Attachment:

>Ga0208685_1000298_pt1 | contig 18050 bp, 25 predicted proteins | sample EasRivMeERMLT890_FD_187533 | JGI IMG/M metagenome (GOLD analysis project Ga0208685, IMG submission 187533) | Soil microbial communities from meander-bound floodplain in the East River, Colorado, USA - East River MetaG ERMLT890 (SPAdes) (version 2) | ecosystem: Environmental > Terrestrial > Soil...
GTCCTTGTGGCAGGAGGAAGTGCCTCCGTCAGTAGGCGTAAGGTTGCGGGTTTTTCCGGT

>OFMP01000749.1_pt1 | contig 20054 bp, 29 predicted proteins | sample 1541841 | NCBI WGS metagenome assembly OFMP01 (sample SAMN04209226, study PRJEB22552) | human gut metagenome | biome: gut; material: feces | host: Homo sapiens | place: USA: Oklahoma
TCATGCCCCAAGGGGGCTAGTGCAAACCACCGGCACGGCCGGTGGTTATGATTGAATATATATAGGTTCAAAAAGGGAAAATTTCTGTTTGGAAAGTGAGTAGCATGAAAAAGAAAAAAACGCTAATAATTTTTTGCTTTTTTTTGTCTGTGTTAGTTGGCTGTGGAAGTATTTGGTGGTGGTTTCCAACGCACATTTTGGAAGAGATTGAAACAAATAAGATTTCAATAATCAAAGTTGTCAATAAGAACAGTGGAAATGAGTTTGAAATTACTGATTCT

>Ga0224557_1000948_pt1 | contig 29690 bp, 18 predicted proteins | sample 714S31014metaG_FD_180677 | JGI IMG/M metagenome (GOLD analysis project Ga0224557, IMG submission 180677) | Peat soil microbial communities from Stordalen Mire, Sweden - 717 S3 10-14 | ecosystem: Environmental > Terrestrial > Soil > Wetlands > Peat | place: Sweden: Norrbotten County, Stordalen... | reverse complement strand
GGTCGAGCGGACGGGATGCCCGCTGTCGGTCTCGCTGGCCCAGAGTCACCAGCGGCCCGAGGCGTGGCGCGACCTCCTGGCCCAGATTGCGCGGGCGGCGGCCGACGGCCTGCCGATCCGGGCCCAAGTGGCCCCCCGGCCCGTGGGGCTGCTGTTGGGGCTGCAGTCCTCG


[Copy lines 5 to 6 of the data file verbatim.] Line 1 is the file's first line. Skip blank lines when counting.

>Ga0224557_1000948_pt1 | contig 29690 bp, 18 predicted proteins | sample 714S31014metaG_FD_180677 | JGI IMG/M metagenome (GOLD analysis project Ga0224557, IMG submission 180677) | Peat soil microbial communities from Stordalen Mire, Sweden - 717 S3 10-14 | ecosystem: Environmental > Terrestrial > Soil > Wetlands > Peat | place: Sweden: Norrbotten County, Stordalen... | reverse complement strand
GGTCGAGCGGACGGGATGCCCGCTGTCGGTCTCGCTGGCCCAGAGTCACCAGCGGCCCGAGGCGTGGCGCGACCTCCTGGCCCAGATTGCGCGGGCGGCGGCCGACGGCCTGCCGATCCGGGCCCAAGTGGCCCCCCGGCCCGTGGGGCTGCTGTTGGGGCTGCAGTCCTCG